The study’s methodology had several limitations. First, and above all, the non-representativeness of the sample means that results cannot be generalised for new Portuguese emigration, either as a whole or by country of destination. The main bias is towards highly skilled emigrants, who do not constitute the majority of recent departures. They account for about 70% of respondents, while several sources confirm that this segment was not predominant among emigrants in recent years (Pires et al. 2014). Second, aggregating responses at the country level ignores diversity within the host country, which in some cases is very high.Footnote 1 Third, given the high number of responses in the United Kingdom – about 24% – the “total countries” category is largely influenced by the responses obtained in this country. Finally, the importance of the context versus individual characteristics has not been tested, i.e. it is not known whether there is any context effect that justifies a future multilevel analysis, or whether the trends identified result exclusively from subjects’ individual characteristics.

3.2 Links with Portugal

The first indicator of transnational practices is emigrants’ visits to Portugal (Fig. 3.1). In total, more than half of the respondents (56%) reported coming to Portugal frequently, i.e. at least once every 6 months. Those who indicated that they “never” or “rarely” came were only 13%. Some interesting contrasts emerge between the return patterns of emigrants from different destination countries. Unlike many of the indicators on recent emigration, the frequency of home visits does not seem to be linked – among these countries – to whether destination countries are inside or outside Europe, and nor is geographical proximity the dominant factor. Portuguese emigrants in Angola, a country farther away than European destinations, have the highest frequency of visits, slightly higher than those from the United Kingdom. Several factors may explain this relative absence of a geographical pattern. First, Angola may be a special case due to the existence in this country of work agreements that include home visits supported by the employer – often a Portuguese company. Within Europe, the higher values ​​registered in the United Kingdom can be explained by the fact that it receives more qualified emigrants who are less oriented towards saving money, unlike France and Luxembourg. The wider availability of low cost flights may also facilitate home visits.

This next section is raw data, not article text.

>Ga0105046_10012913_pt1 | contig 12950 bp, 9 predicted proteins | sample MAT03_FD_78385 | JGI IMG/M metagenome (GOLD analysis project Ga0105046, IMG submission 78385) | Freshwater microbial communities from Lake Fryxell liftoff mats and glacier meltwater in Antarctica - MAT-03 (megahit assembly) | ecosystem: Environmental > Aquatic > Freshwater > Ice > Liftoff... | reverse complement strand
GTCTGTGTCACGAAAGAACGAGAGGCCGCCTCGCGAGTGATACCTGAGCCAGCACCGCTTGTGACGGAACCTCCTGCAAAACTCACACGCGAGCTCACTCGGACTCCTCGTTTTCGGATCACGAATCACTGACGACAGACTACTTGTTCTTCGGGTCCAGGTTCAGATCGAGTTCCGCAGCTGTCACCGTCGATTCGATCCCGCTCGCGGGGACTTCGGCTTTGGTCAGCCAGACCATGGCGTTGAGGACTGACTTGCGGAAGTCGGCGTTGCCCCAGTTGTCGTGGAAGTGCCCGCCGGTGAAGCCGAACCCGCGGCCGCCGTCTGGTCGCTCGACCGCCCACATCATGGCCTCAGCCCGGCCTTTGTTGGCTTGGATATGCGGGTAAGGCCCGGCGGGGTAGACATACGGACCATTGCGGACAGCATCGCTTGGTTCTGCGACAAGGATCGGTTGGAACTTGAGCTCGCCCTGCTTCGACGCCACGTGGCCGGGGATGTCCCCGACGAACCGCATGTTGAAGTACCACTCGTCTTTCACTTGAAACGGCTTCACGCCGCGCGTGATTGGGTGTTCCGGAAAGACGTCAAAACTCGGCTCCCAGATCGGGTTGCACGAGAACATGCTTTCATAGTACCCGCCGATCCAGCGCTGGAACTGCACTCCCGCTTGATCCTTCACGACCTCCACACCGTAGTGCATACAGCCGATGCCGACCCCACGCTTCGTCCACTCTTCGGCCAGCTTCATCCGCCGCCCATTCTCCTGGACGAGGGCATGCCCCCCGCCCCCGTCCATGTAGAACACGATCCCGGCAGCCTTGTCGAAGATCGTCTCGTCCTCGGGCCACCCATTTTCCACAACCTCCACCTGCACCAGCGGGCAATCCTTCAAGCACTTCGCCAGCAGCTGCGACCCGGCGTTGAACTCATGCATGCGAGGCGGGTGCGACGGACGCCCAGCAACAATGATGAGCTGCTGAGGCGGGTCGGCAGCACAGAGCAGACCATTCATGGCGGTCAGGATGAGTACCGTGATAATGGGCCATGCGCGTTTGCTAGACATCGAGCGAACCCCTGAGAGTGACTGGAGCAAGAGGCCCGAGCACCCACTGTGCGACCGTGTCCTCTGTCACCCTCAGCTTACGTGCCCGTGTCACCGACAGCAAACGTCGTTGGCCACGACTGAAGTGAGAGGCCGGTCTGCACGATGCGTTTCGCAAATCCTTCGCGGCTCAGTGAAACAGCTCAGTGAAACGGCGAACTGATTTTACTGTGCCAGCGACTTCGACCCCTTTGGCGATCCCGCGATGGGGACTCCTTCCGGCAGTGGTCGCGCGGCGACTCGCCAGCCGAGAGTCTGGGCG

Fig. 3.1
figure 1

Frequency of home visits (%).Source: Survey of Portuguese Abroad – REMIGR Project

A second indicator of transnational practices is the sending of remittances. The proportion of respondents that regularly sends remittances is about 50% (Fig. 3.2). Among the countries we studied, Angola, Mozambique and Luxembourg are the most significant in this regard. This may be due to a higher incidence of temporary emigration (in the case of African countries) or to the greater dependence of families in the country of origin on emigrants (in the case of Luxembourg, which experiences emigration closer to the traditional type).

Fig. 3.2
figure 2

Proportion of respondents that sends remittances (%).Source: Survey of Portuguese Abroad – REMIGR Project

As we can see by looking at the average monthly amount of remittances from destination countries (Fig. 3.3), European countries tend to be associated with reduced remittances. This is probably due to migrants here generally being younger – sometimes without dependents in the country of origin – and more orientated towards local consumption or with lower incomes. Among the group of non-European countries, Angola is the destination responsible for the highest volume of remittances, followed by Mozambique. In Angola’s case, the fact that some companies pay their workers’ salaries directly into Portuguese accounts contributes to these high values. The lower volume of remittances sent from Brazil may be explained by the high cost of living in certain Brazilian cities (Rosales and Machado 2015).

Fig. 3.3
figure 3

Average monthly amount of remittances (euros).Source: Survey of Portuguese Abroad – REMIGR Project

It should be noted, however, that the figures presented here do not match official statistics. According to data from 2013 (Vidigal and Pires 2014), the main countries from which remittances originated were, in this order, France, Switzerland and Angola, with France’s figures close to three times Angola’s. However, we must take into account the fact that official statistics on remittances record the volume sent by the entire emigrant community. Migrants arriving after 2000, who are naturally less numerous and in many cases in a worse economic situation, are not singled out.